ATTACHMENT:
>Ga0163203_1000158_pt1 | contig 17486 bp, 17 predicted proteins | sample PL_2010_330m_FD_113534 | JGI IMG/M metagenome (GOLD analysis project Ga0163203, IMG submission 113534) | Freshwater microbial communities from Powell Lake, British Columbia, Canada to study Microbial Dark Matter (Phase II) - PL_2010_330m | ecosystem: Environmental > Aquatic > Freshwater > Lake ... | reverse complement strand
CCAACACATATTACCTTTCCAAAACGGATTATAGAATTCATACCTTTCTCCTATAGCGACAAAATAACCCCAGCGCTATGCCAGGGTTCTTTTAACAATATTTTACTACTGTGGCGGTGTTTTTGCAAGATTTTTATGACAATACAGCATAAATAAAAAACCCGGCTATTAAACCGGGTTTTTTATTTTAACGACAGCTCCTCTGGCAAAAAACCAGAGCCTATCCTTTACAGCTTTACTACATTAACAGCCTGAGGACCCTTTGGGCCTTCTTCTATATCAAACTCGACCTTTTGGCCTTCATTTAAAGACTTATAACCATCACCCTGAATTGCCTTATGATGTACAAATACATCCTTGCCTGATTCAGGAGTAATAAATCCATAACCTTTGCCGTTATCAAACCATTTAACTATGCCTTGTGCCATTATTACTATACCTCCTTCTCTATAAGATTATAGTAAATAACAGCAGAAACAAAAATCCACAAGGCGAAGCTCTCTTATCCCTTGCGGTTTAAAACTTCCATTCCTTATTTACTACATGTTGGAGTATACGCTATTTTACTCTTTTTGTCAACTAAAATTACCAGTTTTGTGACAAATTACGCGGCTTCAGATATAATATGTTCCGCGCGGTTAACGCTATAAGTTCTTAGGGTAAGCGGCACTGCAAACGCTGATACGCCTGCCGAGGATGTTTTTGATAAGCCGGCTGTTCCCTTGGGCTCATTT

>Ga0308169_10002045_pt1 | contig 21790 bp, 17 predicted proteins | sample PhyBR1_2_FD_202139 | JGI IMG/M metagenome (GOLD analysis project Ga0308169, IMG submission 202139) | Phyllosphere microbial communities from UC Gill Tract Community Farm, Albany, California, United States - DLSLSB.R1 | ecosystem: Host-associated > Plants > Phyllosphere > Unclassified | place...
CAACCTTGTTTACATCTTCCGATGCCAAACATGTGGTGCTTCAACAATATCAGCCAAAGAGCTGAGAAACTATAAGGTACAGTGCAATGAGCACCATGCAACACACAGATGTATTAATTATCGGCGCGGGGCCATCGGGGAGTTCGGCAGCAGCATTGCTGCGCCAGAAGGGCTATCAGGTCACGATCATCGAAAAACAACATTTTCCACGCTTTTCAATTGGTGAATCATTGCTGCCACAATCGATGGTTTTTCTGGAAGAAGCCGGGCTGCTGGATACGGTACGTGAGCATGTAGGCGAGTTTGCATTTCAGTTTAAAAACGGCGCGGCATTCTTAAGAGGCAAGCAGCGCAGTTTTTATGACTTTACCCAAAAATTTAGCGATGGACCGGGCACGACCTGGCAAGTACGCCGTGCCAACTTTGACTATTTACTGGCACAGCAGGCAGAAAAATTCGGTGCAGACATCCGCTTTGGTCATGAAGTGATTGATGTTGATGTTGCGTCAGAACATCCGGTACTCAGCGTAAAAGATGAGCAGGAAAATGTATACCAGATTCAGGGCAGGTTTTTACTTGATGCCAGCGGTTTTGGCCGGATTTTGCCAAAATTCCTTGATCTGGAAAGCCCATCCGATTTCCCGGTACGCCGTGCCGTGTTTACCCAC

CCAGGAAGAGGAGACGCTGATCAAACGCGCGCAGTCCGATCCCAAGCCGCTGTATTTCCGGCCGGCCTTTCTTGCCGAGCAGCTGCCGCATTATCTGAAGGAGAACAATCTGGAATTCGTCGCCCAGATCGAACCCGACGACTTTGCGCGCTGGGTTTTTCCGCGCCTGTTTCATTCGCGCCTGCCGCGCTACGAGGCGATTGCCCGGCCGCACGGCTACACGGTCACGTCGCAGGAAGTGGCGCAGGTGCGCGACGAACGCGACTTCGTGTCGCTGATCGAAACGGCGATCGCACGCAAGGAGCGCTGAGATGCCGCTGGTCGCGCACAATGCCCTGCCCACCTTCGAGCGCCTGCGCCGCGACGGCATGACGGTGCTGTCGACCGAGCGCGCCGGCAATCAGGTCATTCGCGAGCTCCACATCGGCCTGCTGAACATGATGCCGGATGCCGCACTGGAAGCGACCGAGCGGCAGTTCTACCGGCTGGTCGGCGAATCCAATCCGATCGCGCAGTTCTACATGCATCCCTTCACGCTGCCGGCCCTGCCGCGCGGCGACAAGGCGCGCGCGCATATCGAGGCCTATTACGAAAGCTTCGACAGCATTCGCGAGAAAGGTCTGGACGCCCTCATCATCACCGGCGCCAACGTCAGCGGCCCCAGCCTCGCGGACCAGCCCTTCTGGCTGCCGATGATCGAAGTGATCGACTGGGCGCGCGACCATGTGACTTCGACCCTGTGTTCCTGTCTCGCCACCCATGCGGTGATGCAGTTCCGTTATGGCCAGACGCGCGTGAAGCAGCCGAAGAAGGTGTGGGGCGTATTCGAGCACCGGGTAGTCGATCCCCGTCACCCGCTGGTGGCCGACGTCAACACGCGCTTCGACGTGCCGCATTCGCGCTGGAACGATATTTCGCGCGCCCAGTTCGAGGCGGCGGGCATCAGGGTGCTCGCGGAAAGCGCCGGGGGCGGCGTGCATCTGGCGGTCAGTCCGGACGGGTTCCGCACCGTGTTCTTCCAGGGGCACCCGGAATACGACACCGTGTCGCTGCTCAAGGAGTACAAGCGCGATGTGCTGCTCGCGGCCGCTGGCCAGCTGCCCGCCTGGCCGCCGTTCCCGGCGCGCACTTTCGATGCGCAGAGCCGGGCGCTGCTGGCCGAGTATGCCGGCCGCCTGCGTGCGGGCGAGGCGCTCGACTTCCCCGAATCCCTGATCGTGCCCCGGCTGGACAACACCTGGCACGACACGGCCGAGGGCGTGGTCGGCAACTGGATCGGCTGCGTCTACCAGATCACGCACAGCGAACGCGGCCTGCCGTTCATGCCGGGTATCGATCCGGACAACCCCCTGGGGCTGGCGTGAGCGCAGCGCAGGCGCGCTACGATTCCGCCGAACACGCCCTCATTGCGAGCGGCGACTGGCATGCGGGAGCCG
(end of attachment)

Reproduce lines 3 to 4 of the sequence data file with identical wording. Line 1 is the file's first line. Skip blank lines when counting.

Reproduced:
>Ga0308169_10002045_pt1 | contig 21790 bp, 17 predicted proteins | sample PhyBR1_2_FD_202139 | JGI IMG/M metagenome (GOLD analysis project Ga0308169, IMG submission 202139) | Phyllosphere microbial communities from UC Gill Tract Community Farm, Albany, California, United States - DLSLSB.R1 | ecosystem: Host-associated > Plants > Phyllosphere > Unclassified | place...
CAACCTTGTTTACATCTTCCGATGCCAAACATGTGGTGCTTCAACAATATCAGCCAAAGAGCTGAGAAACTATAAGGTACAGTGCAATGAGCACCATGCAACACACAGATGTATTAATTATCGGCGCGGGGCCATCGGGGAGTTCGGCAGCAGCATTGCTGCGCCAGAAGGGCTATCAGGTCACGATCATCGAAAAACAACATTTTCCACGCTTTTCAATTGGTGAATCATTGCTGCCACAATCGATGGTTTTTCTGGAAGAAGCCGGGCTGCTGGATACGGTACGTGAGCATGTAGGCGAGTTTGCATTTCAGTTTAAAAACGGCGCGGCATTCTTAAGAGGCAAGCAGCGCAGTTTTTATGACTTTACCCAAAAATTTAGCGATGGACCGGGCACGACCTGGCAAGTACGCCGTGCCAACTTTGACTATTTACTGGCACAGCAGGCAGAAAAATTCGGTGCAGACATCCGCTTTGGTCATGAAGTGATTGATGTTGATGTTGCGTCAGAACATCCGGTACTCAGCGTAAAAGATGAGCAGGAAAATGTATACCAGATTCAGGGCAGGTTTTTACTTGATGCCAGCGGTTTTGGCCGGATTTTGCCAAAATTCCTTGATCTGGAAAGCCCATCCGATTTCCCGGTACGCCGTGCCGTGTTTACCCAC